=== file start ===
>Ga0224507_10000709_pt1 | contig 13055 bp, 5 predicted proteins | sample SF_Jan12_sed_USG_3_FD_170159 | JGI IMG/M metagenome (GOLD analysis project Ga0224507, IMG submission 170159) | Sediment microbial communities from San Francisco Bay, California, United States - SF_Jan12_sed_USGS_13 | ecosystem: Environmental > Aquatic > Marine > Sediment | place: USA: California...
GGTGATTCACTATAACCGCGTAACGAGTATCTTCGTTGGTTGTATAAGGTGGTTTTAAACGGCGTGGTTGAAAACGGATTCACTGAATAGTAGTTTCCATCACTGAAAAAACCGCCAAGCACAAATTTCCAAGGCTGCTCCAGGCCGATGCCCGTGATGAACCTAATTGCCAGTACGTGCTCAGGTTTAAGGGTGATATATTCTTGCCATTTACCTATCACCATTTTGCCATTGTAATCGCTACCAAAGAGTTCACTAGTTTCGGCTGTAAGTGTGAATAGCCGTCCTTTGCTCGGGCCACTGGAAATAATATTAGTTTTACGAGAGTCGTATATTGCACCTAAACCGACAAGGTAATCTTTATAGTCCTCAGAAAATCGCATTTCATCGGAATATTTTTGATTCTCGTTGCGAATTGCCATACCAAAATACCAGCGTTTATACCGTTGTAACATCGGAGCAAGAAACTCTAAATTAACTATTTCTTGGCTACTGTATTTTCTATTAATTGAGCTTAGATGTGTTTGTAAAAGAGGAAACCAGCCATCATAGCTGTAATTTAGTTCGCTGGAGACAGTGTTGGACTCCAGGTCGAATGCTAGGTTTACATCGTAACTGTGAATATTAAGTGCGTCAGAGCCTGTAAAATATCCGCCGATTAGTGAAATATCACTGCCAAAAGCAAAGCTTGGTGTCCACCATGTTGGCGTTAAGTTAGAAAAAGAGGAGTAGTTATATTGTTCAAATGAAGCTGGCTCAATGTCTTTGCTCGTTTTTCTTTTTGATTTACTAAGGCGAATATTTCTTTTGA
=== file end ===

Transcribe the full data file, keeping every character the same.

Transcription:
>Ga0224507_10000709_pt1 | contig 13055 bp, 5 predicted proteins | sample SF_Jan12_sed_USG_3_FD_170159 | JGI IMG/M metagenome (GOLD analysis project Ga0224507, IMG submission 170159) | Sediment microbial communities from San Francisco Bay, California, United States - SF_Jan12_sed_USGS_13 | ecosystem: Environmental > Aquatic > Marine > Sediment | place: USA: California...
GGTGATTCACTATAACCGCGTAACGAGTATCTTCGTTGGTTGTATAAGGTGGTTTTAAACGGCGTGGTTGAAAACGGATTCACTGAATAGTAGTTTCCATCACTGAAAAAACCGCCAAGCACAAATTTCCAAGGCTGCTCCAGGCCGATGCCCGTGATGAACCTAATTGCCAGTACGTGCTCAGGTTTAAGGGTGATATATTCTTGCCATTTACCTATCACCATTTTGCCATTGTAATCGCTACCAAAGAGTTCACTAGTTTCGGCTGTAAGTGTGAATAGCCGTCCTTTGCTCGGGCCACTGGAAATAATATTAGTTTTACGAGAGTCGTATATTGCACCTAAACCGACAAGGTAATCTTTATAGTCCTCAGAAAATCGCATTTCATCGGAATATTTTTGATTCTCGTTGCGAATTGCCATACCAAAATACCAGCGTTTATACCGTTGTAACATCGGAGCAAGAAACTCTAAATTAACTATTTCTTGGCTACTGTATTTTCTATTAATTGAGCTTAGATGTGTTTGTAAAAGAGGAAACCAGCCATCATAGCTGTAATTTAGTTCGCTGGAGACAGTGTTGGACTCCAGGTCGAATGCTAGGTTTACATCGTAACTGTGAATATTAAGTGCGTCAGAGCCTGTAAAATATCCGCCGATTAGTGAAATATCACTGCCAAAAGCAAAGCTTGGTGTCCACCATGTTGGCGTTAAGTTAGAAAAAGAGGAGTAGTTATATTGTTCAAATGAAGCTGGCTCAATGTCTTTGCTCGTTTTTCTTTTTGATTTACTAAGGCGAATATTTCTTTTGA